Jul 11, 2012

21st Century Conservation Service Corps Nearing Reality

U.S. Secretary of Interior Ken Salazar could sign a memorandum of understanding and a directive by month’s end to establish the 21st Century Conservation Service Corps (21CSC), marking a milestone for the America’s Great Outdoor (AGO) Initiative and the outdoor industry that has supported it.

Proponents of the 21CSC say it could double the amount of youth working on federal conservation projects to 40,000 or more in coming years with current funding sources by expanding use of available agency maintenance funds. In the process, it could turn a lot of urban kids not otherwise exposed to the outdoors onto hiking, camping, climbing and other types of outdoor recreation. (See sidebar.)

Sec. Salazar, who worked closely with Outdoor Industry Association to compile the 2011 AGO Report, told members of an advisory committee in a June 28 meeting that he hopes to sign both documents by the end of July pending review by the Obama administration.

“The 21st Century Conservation Service Corps is one of most tangible pieces of America Great Outdoors,” said Harry Bruell, the president of the Durango, CO-based Southwest Conservation Corps and chairman of the 21CSC Federal Advisory Committee. “AGO is not just scenic rivers and landscapes. It’s also 20,000, 40,000, or 100,000 young people on the ground working. These are real work programs just like the Civilian Conservation Corps of the 1930s and we intend for our work to have a similar impact on the country’s outdoor recreation infrastructure as the CCC had.”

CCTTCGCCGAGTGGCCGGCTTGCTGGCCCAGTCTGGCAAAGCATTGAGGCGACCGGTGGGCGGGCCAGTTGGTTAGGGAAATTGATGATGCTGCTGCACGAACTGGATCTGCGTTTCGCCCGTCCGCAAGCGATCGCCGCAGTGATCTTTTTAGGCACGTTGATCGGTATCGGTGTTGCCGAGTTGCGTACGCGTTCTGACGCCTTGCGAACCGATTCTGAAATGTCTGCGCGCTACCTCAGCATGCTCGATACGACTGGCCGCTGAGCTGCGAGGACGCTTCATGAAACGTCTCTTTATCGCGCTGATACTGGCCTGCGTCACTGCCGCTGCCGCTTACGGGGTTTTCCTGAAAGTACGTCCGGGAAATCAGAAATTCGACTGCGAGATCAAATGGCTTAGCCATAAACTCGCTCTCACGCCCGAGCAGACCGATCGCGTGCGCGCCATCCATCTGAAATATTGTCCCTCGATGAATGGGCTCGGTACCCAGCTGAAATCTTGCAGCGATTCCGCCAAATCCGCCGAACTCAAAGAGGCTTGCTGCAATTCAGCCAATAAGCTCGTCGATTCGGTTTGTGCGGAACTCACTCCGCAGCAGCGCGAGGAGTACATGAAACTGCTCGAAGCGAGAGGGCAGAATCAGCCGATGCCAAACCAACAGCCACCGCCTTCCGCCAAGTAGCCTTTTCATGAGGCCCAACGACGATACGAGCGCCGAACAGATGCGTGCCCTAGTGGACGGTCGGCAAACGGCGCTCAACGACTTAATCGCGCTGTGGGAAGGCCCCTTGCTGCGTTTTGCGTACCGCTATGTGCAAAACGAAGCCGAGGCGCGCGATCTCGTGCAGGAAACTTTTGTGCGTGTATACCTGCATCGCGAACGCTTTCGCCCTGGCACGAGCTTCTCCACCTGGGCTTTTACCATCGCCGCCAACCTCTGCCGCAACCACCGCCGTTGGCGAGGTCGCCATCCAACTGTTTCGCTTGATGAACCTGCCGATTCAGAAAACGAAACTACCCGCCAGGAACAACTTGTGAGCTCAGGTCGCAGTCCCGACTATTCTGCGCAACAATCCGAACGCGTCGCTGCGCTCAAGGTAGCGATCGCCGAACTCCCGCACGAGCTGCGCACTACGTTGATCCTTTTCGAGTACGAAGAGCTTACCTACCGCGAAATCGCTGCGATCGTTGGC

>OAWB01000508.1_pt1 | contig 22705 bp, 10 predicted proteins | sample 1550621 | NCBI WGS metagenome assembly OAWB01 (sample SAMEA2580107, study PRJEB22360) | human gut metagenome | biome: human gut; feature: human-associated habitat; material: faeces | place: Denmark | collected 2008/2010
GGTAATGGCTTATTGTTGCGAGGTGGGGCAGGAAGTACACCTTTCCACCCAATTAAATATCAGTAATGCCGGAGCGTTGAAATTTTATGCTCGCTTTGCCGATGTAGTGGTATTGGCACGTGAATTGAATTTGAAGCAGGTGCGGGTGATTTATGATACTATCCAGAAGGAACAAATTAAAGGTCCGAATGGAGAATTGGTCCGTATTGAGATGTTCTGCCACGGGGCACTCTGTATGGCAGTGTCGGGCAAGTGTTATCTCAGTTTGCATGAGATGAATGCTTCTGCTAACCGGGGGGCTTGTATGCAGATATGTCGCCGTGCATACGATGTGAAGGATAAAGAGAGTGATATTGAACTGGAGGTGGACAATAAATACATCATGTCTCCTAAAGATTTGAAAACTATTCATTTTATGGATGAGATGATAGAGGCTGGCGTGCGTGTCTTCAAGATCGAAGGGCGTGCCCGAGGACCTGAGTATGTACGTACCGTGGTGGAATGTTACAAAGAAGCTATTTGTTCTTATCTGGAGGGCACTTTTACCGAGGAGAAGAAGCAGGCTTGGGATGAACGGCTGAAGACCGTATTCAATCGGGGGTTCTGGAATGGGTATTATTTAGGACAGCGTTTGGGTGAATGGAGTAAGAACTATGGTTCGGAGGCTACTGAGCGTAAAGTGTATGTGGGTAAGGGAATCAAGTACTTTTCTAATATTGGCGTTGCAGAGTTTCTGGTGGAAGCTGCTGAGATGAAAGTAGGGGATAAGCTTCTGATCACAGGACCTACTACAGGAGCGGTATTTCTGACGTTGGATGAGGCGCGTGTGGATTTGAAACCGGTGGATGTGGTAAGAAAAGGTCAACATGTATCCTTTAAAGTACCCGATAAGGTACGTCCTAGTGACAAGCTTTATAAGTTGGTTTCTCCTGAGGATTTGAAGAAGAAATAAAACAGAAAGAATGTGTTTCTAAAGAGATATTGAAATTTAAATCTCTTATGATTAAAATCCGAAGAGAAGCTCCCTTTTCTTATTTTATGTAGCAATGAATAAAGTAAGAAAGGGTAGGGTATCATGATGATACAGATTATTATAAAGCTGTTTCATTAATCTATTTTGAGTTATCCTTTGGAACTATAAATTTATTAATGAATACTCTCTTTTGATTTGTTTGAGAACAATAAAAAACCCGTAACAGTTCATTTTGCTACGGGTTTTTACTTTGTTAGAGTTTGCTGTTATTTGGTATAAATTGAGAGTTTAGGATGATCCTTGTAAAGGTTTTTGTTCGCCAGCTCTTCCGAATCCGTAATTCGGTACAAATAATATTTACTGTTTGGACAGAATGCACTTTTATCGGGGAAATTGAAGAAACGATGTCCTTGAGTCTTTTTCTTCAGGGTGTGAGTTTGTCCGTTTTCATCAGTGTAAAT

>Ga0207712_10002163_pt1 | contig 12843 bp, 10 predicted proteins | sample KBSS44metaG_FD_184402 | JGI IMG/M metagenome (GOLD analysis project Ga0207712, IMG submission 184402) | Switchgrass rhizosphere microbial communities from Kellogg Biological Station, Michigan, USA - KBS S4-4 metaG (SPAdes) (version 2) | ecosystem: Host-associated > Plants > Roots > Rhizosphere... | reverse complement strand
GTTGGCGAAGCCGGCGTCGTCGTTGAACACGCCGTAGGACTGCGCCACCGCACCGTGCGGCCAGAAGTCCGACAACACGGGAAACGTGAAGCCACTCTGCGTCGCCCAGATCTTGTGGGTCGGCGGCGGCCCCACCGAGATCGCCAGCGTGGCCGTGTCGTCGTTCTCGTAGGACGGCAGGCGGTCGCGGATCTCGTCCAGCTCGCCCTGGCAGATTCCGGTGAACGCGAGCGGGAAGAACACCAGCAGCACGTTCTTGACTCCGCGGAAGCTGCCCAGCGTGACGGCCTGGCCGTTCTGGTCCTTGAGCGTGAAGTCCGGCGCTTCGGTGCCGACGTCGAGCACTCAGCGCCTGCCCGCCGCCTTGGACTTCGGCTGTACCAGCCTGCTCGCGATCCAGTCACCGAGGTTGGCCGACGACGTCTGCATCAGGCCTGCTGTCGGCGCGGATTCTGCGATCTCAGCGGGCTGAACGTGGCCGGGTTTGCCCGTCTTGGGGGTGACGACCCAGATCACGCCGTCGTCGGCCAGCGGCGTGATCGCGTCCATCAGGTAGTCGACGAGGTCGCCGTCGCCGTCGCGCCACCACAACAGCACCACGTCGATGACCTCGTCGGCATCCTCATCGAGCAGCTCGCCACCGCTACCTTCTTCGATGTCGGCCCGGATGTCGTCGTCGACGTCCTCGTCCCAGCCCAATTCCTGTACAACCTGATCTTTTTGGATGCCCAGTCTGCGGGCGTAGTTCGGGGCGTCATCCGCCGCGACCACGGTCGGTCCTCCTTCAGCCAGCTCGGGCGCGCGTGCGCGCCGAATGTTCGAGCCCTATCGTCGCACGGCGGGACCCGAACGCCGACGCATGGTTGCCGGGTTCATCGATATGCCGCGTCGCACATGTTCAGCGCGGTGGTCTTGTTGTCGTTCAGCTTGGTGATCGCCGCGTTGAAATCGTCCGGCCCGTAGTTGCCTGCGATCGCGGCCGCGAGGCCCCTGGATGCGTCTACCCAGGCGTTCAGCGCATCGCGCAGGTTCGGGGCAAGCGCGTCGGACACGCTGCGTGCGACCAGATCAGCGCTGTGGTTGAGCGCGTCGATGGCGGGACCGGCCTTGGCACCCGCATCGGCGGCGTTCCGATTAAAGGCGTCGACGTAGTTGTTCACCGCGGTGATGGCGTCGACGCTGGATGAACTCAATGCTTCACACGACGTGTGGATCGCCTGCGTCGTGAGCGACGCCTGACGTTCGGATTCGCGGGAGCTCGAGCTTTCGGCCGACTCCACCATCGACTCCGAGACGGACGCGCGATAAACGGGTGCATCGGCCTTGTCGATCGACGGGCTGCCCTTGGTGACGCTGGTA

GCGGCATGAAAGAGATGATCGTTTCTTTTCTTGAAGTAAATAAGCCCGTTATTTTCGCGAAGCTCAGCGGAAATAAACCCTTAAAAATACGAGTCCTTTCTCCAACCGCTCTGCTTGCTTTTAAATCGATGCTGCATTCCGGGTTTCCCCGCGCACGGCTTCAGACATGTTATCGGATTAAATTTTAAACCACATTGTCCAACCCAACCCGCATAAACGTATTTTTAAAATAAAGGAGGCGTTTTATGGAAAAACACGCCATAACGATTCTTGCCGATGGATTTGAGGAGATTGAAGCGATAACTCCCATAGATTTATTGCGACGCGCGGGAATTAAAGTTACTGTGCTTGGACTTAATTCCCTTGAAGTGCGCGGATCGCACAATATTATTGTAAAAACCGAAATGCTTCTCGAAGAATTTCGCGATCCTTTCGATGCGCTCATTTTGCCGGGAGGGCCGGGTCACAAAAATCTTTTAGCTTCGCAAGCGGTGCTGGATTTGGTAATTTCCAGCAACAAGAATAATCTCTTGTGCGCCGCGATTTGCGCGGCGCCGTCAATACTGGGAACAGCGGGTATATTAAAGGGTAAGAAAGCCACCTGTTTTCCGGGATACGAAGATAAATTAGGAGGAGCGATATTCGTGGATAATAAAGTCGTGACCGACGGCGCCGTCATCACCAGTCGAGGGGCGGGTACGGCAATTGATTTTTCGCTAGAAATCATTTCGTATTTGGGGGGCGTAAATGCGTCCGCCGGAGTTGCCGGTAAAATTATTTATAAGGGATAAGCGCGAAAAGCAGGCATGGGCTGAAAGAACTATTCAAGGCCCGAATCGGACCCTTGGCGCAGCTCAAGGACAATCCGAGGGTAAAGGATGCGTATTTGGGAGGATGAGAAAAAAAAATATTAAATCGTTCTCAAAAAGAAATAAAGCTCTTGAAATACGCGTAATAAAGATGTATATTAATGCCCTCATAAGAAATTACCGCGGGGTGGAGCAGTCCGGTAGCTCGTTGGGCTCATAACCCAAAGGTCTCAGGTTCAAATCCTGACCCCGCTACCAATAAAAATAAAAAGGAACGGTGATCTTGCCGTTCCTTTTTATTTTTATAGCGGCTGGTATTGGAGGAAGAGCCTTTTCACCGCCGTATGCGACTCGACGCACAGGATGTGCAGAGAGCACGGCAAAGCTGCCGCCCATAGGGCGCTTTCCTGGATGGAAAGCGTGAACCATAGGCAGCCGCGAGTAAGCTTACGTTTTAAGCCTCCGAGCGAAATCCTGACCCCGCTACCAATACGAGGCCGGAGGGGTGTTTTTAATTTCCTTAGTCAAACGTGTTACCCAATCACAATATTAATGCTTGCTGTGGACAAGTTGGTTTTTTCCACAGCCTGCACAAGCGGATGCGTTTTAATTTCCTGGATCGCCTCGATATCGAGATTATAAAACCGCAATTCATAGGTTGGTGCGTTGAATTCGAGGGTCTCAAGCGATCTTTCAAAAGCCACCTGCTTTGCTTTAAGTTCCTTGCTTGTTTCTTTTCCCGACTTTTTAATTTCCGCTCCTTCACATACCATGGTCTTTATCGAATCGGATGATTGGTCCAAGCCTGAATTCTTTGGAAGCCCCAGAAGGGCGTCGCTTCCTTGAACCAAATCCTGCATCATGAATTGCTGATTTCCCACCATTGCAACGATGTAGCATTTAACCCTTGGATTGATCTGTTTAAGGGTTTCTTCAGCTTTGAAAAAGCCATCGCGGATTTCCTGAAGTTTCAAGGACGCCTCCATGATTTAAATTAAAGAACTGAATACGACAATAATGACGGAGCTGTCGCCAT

Currently, the federal government spends only about $55 million of the more than $2 billion it spends annually on maintenance and conservation of public lands with youth conservation organizations. But the National Park Service projects it could triple the amount of work it assigns to youth crews simply by reallocating existing maintenance dollars over the coming two to three years.

The memorandum of understanding now being reviewed by the Department of Interior would commit the Department of the Interior, U.S. Department of Agriculture, the U.S. Army Corps of Engineers, the Department of Commerce, Corporation for National and Community Service, Council on Environmental Quality and the Environmental Protection Agency to establish a National Council for the 21CSC. The National Council would encourage land and water management agencies to engage 21CSC programs to complete important maintenance and conservation projects. The 21CSC Federal Advisory Committee, which includes REI Vice President Michael Collins, would then establish criteria for accrediting organizations that could compete for the projects.

Many of the country’s existing 142 youth conservation corps are expected to pursue accreditation, but other non-governmental organizations (NGOs) could also do so.

“We are hoping in the next 2.5 months that we will have accredited programs and that by October we will have young people on the ground working with the 21CSC logo on their shirt,” said Bruell.